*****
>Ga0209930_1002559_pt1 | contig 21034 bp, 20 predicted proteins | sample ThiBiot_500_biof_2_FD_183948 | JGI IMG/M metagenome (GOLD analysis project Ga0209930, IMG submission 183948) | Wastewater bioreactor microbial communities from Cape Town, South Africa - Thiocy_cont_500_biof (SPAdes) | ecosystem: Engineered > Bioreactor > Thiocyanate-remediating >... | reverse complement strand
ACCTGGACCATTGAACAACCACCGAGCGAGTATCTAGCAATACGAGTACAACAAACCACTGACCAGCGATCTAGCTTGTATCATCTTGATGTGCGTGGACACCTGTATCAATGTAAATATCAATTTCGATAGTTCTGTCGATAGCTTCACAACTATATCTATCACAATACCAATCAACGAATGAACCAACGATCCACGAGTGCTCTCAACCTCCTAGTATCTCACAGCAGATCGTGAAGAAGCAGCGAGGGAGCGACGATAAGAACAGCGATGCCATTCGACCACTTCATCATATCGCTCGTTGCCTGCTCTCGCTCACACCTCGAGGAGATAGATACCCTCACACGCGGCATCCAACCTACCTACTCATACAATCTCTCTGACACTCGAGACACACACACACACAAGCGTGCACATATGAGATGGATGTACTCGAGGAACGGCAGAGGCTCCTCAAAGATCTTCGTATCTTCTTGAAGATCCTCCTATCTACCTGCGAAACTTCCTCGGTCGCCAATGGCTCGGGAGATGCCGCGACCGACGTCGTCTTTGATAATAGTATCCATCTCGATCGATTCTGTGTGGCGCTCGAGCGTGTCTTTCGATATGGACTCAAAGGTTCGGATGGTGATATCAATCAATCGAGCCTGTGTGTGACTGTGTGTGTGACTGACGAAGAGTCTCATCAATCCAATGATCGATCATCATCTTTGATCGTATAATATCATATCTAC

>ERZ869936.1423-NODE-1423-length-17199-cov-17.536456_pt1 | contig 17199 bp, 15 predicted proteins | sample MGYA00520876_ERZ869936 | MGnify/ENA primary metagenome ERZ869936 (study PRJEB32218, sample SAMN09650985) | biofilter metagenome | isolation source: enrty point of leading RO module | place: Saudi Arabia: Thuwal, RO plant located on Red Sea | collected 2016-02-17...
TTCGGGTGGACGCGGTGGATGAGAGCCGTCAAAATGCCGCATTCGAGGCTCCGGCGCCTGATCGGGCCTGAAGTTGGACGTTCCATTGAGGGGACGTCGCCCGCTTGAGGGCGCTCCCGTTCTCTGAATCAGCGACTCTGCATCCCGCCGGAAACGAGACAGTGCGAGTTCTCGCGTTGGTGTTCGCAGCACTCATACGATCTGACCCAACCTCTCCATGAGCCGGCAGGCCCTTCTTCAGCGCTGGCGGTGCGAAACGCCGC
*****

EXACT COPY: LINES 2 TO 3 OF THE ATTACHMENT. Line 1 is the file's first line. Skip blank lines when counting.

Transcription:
ACCTGGACCATTGAACAACCACCGAGCGAGTATCTAGCAATACGAGTACAACAAACCACTGACCAGCGATCTAGCTTGTATCATCTTGATGTGCGTGGACACCTGTATCAATGTAAATATCAATTTCGATAGTTCTGTCGATAGCTTCACAACTATATCTATCACAATACCAATCAACGAATGAACCAACGATCCACGAGTGCTCTCAACCTCCTAGTATCTCACAGCAGATCGTGAAGAAGCAGCGAGGGAGCGACGATAAGAACAGCGATGCCATTCGACCACTTCATCATATCGCTCGTTGCCTGCTCTCGCTCACACCTCGAGGAGATAGATACCCTCACACGCGGCATCCAACCTACCTACTCATACAATCTCTCTGACACTCGAGACACACACACACACAAGCGTGCACATATGAGATGGATGTACTCGAGGAACGGCAGAGGCTCCTCAAAGATCTTCGTATCTTCTTGAAGATCCTCCTATCTACCTGCGAAACTTCCTCGGTCGCCAATGGCTCGGGAGATGCCGCGACCGACGTCGTCTTTGATAATAGTATCCATCTCGATCGATTCTGTGTGGCGCTCGAGCGTGTCTTTCGATATGGACTCAAAGGTTCGGATGGTGATATCAATCAATCGAGCCTGTGTGTGACTGTGTGTGTGACTGACGAAGAGTCTCATCAATCCAATGATCGATCATCATCTTTGATCGTATAATATCATATCTAC

>ERZ869936.1423-NODE-1423-length-17199-cov-17.536456_pt1 | contig 17199 bp, 15 predicted proteins | sample MGYA00520876_ERZ869936 | MGnify/ENA primary metagenome ERZ869936 (study PRJEB32218, sample SAMN09650985) | biofilter metagenome | isolation source: enrty point of leading RO module | place: Saudi Arabia: Thuwal, RO plant located on Red Sea | collected 2016-02-17...